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Mon February 21, 2011
The Last Queen of the Gypsies
William Cobb has published seven volumes of fiction and has won Alabama's Harper Lee Award for Distinguished Fiction. This novel becomes a dual road trip and picaresque adventure story as we follow the restless Minnie through her years as a prostitute in the old hotel on Cedar Key, to New York and back to Georgia and Florida, not seeking or fleeing, needing only movement, like the gypsy she is. She is not doomed to wander; she is free to wander.
By Don Noble
Audio ?2011 Alabama Public Radio
William Cobb has published seven volumes of fiction and has won Alabama's Harper Lee Award for Distinguished Fiction. Cobb, in his seventies, has not published a book for nine years. It would have been perfectly appropriate to call that a successful career concluded. Instead, we have "The Last Queen of the Gypsies," a novel with such invention, such pace, that I read it eagerly and quickly and enjoyed it from start to finish.
And what a start. In central Florida in November of 1932 a gypsy family with too many mouths to feed and fearful of their 11-year-old daughter Minnie, who has one blue eye and one green eye, "put her out along a deserted road, put her out the way you would an unwanted puppy or a croker sack full of kittens that you couldn't quite get up the nerve to throw in a creek and drown. Just drove off and left her."
Minnie has nothing but a thin cotton dress and a will to live, and she is going to need it. Within hours she will have to fight for her life against a truly vile hermit redneck pervert named Alexander Mossback Frill, a satanic creation with milky eyes and snaggled teeth stained with tobacco who wears stinking long johns and lives in a shack.
Chapter Two, set in Piper, Florida, on the Panhandle, in June of 1964, introduces us to Lester Ray Holsomback, 14 years old, beaten regularly by his drunken father, Earl, itching to run away. Lester Ray does escape, with the help of his friend, semi-senile 83-year-old Mrs. McCrory who has an ancient car, a 1939 Oldsmobile, and is fleeing from her greedy son, Orville, who wants to put her in a nursing home. Mrs. McCrory is addled but happily she becomes lucid under the beneficent influence of marijuana. They take with them the daughter of a local mechanic, Lyman Duck, named Virgin Mary Duck, a three-foot-high unbelievably ugly dwarf-like girl with hair the color of a boiled carrot. Virgin Mary Duck is female, but not everybody thinks so.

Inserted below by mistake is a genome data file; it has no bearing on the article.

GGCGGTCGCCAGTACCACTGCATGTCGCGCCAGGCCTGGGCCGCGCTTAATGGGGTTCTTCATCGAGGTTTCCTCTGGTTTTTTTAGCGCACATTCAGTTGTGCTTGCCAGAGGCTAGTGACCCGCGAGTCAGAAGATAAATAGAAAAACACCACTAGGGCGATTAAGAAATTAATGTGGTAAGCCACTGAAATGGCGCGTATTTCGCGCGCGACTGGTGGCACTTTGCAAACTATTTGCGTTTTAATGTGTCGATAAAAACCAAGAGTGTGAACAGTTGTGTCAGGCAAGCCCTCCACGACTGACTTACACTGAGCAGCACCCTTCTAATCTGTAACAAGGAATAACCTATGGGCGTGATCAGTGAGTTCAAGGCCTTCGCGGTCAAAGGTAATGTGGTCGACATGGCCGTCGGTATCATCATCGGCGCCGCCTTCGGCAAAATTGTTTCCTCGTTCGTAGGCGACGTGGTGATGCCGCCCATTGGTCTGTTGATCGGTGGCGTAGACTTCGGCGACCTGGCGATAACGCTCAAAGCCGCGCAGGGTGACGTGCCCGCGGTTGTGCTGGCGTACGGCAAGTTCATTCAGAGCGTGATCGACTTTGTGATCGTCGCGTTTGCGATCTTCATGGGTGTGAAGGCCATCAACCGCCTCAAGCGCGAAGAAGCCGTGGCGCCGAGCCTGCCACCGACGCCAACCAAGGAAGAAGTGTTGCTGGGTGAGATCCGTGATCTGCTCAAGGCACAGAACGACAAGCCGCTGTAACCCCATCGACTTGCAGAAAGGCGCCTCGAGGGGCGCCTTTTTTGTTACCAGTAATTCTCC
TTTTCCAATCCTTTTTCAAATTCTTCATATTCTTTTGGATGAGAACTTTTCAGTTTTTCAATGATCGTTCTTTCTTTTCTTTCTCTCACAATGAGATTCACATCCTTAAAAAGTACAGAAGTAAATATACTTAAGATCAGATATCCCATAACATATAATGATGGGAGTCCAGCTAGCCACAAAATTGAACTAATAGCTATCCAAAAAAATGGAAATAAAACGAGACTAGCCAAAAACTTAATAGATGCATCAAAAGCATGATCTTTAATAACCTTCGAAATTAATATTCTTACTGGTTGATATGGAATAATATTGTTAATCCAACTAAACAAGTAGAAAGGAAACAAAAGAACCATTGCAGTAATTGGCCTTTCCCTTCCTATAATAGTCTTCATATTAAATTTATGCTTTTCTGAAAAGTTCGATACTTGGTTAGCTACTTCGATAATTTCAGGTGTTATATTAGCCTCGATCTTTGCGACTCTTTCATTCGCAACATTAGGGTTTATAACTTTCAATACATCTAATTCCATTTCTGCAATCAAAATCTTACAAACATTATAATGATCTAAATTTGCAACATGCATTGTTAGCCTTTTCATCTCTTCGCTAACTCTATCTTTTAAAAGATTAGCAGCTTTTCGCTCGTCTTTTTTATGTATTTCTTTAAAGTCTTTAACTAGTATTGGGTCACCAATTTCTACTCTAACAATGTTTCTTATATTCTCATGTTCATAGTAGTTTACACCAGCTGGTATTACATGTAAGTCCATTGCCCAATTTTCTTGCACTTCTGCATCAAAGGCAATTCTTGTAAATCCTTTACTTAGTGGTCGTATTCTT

Lester Ray, no one will be surprised to learn, is searching for his mother, a beautiful woman who had birthed and abandoned him in Piper.
The novel becomes a dual road trip and picaresque adventure story as we follow the restless Minnie through her years as a prostitute in the old hotel on Cedar Key, to New York and back to Georgia and Florida, not seeking or fleeing, needing only movement, like the gypsy she is. She is not doomed to wander; she is free to wander.
Lester Ray is looking for the mother who abandoned him, and the reader knows early on who that must turn out to be. He, Mrs. McCrory and Virgin Mary Duck join up with a gypsy carnival, with a full complement of giants, geeks, missing links, Siamese twins, a four-legged woman, hermaphrodites and other attractions, where V.M. has a career in "midget pornography."
As long as Bill Cobb is still writing the Southern Gothic is not yet dead.
Besides these bizarre characters there are of course various other Roma and rednecks, situations hysterical and pathetic, considerable catastrophes, chases, escapes, adventures of all sorts, and some repose in the gypsy/carnival winter quarters at Ft. Myers , Florida.
The gypsies are presented fairly, I think generously, but Cobb does remind the reader that when the carnival leaves town, a lot of stolen chickens, pigs and corn but NOT small children are likely to be leaving with them.
Novels don't get rated like movies, but keeping in mind that Minnie is a professional prostitute and Virgin Mary makes midget pornography movies, one has to consider this for mature audiences only. Some might not appreciate this wild romp, but I sure did.
This review was originally broadcast on Alabama Public Radio. Don Noble is host of the Alabama Public Television literary interview show "Bookmark." His latest book is "A State of Laughter: Comic Fiction from Alabama."